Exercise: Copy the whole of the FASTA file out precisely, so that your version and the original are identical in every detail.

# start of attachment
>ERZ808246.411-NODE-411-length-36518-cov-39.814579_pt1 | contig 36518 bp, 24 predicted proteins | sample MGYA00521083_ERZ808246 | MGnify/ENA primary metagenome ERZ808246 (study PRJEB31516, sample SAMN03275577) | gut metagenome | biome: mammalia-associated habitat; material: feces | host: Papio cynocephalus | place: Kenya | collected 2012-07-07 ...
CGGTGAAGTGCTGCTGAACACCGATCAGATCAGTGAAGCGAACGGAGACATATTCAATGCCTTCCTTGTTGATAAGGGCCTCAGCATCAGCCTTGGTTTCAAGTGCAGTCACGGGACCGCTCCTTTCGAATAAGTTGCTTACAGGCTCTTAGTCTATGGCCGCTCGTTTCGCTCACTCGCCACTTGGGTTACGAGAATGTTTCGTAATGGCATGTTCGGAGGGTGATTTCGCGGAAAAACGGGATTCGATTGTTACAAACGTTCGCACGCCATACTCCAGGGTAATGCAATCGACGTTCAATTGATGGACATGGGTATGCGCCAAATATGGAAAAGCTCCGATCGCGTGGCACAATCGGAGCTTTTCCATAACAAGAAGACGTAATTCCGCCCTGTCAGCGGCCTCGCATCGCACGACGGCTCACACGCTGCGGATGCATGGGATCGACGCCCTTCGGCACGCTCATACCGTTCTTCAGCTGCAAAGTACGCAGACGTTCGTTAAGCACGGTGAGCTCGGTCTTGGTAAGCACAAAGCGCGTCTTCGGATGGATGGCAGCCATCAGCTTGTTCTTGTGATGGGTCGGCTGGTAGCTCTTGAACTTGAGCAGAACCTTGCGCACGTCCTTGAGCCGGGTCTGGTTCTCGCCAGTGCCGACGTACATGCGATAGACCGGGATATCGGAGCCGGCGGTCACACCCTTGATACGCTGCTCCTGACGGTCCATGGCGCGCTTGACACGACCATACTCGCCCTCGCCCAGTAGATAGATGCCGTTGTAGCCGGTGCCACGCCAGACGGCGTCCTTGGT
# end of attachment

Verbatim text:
>ERZ808246.411-NODE-411-length-36518-cov-39.814579_pt1 | contig 36518 bp, 24 predicted proteins | sample MGYA00521083_ERZ808246 | MGnify/ENA primary metagenome ERZ808246 (study PRJEB31516, sample SAMN03275577) | gut metagenome | biome: mammalia-associated habitat; material: feces | host: Papio cynocephalus | place: Kenya | collected 2012-07-07 ...
CGGTGAAGTGCTGCTGAACACCGATCAGATCAGTGAAGCGAACGGAGACATATTCAATGCCTTCCTTGTTGATAAGGGCCTCAGCATCAGCCTTGGTTTCAAGTGCAGTCACGGGACCGCTCCTTTCGAATAAGTTGCTTACAGGCTCTTAGTCTATGGCCGCTCGTTTCGCTCACTCGCCACTTGGGTTACGAGAATGTTTCGTAATGGCATGTTCGGAGGGTGATTTCGCGGAAAAACGGGATTCGATTGTTACAAACGTTCGCACGCCATACTCCAGGGTAATGCAATCGACGTTCAATTGATGGACATGGGTATGCGCCAAATATGGAAAAGCTCCGATCGCGTGGCACAATCGGAGCTTTTCCATAACAAGAAGACGTAATTCCGCCCTGTCAGCGGCCTCGCATCGCACGACGGCTCACACGCTGCGGATGCATGGGATCGACGCCCTTCGGCACGCTCATACCGTTCTTCAGCTGCAAAGTACGCAGACGTTCGTTAAGCACGGTGAGCTCGGTCTTGGTAAGCACAAAGCGCGTCTTCGGATGGATGGCAGCCATCAGCTTGTTCTTGTGATGGGTCGGCTGGTAGCTCTTGAACTTGAGCAGAACCTTGCGCACGTCCTTGAGCCGGGTCTGGTTCTCGCCAGTGCCGACGTACATGCGATAGACCGGGATATCGGAGCCGGCGGTCACACCCTTGATACGCTGCTCCTGACGGTCCATGGCGCGCTTGACACGACCATACTCGCCCTCGCCCAGTAGATAGATGCCGTTGTAGCCGGTGCCACGCCAGACGGCGTCCTTGGT